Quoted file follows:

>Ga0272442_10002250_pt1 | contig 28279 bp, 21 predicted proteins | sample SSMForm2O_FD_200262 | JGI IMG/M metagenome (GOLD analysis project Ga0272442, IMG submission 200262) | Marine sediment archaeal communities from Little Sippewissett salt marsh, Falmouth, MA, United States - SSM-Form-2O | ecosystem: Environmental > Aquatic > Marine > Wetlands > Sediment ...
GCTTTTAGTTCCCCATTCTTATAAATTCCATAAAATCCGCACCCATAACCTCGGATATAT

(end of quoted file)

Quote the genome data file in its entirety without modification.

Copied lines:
>Ga0272442_10002250_pt1 | contig 28279 bp, 21 predicted proteins | sample SSMForm2O_FD_200262 | JGI IMG/M metagenome (GOLD analysis project Ga0272442, IMG submission 200262) | Marine sediment archaeal communities from Little Sippewissett salt marsh, Falmouth, MA, United States - SSM-Form-2O | ecosystem: Environmental > Aquatic > Marine > Wetlands > Sediment ...
GCTTTTAGTTCCCCATTCTTATAAATTCCATAAAATCCGCACCCATAACCTCGGATATAT